white oak (Quercus alba)
Fagaceae, the beech family

How to recognize white oak.  Our oaks have (except for one species with entire leaves) simple, lobed leaves that are alternately arranged. The upper internodes are very short though, making the leaves appear clustered towards the branch tips. There are two broad categories of oaks: (1) the white oak group which has blunt lobes that do not end in bristle tips, and (2) the red oak group which has bristle-tipped lobes.

White oak on a city street. The fluffy ball is a gall housing a wasp called the with wool sower, Callirhytis seminator.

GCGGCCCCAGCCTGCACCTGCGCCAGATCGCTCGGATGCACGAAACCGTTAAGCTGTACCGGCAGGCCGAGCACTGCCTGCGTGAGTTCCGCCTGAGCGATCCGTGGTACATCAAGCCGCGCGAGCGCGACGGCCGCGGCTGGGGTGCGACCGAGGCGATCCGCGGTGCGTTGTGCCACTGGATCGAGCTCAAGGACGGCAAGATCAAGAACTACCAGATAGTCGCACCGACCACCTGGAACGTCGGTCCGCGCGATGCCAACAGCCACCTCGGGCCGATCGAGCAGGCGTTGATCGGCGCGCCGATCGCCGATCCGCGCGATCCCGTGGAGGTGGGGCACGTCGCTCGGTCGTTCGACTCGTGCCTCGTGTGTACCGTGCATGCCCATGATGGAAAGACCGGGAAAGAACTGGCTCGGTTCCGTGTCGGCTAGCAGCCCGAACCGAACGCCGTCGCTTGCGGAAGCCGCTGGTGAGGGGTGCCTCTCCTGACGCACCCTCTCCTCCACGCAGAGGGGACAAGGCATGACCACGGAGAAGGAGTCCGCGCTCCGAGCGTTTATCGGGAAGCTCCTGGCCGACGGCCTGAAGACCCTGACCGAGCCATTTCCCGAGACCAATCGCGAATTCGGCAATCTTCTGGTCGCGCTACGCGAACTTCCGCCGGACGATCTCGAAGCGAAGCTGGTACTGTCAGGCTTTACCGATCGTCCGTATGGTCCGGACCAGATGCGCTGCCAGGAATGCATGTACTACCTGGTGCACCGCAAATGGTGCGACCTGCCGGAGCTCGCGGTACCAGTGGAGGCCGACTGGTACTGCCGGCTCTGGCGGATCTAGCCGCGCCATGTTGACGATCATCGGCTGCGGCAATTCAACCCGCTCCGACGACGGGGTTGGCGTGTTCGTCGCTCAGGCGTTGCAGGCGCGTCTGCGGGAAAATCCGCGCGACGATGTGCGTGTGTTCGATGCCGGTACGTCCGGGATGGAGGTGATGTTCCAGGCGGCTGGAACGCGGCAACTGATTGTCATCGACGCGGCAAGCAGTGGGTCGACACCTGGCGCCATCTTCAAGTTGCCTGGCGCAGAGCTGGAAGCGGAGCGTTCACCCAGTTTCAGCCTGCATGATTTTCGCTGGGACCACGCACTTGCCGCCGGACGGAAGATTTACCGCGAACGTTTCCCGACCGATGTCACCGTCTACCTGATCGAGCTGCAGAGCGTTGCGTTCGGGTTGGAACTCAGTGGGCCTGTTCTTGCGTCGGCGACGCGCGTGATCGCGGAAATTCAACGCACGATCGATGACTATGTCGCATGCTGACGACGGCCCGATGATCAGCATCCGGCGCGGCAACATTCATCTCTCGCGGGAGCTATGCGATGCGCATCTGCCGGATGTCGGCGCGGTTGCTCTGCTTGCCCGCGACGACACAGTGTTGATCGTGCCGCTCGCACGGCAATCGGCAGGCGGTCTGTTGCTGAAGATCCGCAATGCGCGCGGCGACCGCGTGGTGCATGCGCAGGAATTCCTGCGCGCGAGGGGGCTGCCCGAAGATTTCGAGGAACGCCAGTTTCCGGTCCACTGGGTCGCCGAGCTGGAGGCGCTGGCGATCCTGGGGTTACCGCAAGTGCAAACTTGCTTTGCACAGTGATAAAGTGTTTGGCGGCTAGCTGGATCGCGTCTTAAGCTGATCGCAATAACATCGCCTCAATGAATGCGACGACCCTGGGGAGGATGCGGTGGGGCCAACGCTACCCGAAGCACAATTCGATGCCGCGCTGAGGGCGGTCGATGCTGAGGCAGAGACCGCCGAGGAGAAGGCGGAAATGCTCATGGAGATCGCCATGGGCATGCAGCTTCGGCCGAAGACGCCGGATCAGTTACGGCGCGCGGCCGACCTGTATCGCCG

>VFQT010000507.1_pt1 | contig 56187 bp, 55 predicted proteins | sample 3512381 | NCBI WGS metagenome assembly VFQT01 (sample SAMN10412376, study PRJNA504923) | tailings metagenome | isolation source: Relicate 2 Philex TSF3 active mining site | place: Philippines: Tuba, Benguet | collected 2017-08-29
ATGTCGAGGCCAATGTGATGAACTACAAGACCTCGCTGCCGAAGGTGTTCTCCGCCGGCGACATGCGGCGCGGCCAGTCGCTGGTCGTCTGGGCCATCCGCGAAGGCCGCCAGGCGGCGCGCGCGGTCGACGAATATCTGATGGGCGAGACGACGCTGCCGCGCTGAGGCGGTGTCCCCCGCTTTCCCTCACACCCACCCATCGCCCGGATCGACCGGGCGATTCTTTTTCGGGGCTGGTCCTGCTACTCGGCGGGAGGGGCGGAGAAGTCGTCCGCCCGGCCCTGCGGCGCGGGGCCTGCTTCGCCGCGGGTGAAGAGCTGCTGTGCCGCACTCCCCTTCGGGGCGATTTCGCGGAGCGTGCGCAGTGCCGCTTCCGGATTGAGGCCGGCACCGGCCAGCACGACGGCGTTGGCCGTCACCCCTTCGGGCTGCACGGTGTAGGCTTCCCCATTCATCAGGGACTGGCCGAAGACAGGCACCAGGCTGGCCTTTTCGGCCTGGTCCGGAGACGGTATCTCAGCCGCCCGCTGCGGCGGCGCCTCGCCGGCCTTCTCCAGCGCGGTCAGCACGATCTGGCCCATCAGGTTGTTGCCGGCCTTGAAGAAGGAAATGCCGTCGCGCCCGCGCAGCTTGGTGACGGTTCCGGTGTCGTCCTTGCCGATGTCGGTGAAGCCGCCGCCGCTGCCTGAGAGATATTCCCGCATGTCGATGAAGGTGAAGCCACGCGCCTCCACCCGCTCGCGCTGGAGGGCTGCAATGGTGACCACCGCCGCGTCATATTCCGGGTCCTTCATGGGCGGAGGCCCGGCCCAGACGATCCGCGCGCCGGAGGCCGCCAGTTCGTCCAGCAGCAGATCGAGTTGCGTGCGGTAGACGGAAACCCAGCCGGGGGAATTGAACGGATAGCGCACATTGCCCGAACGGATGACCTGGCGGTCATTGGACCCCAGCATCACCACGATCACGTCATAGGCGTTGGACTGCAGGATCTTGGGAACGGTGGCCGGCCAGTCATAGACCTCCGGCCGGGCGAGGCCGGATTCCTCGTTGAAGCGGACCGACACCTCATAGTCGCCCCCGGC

Oak trees, especially those in the white oak group, have a wide sillhouette.


White oak tree in a meadow.

The light gray fissured and scaly bark is also diagnostic.

White oak has light gray bark.

In the winter. Oaks have clustered end buds. Members of the white oak group are blunt, not sharp-pointed (similar to their leaves).

Oaks have clustered end buds.

Where to find white oak. E. Lucy Braun, in The Woody Plants of Ohio (1961, 1989; The Ohio State University Press) tell us that this species is “A large and valuable forest tree of the eastern half of the United States and southern Canada, occirring almost throughout the deciduous forest. Probably present in all counties of Ohio. Found in a variey of habitats: mesic woods, wet flats, dry hillsides. Formerly an abundant tree of the Illinoian Till Plain (“flats”) of southwestern Ohio, where trees 3-4.5 (o5 5) ft. D.B.H. were frequent.”

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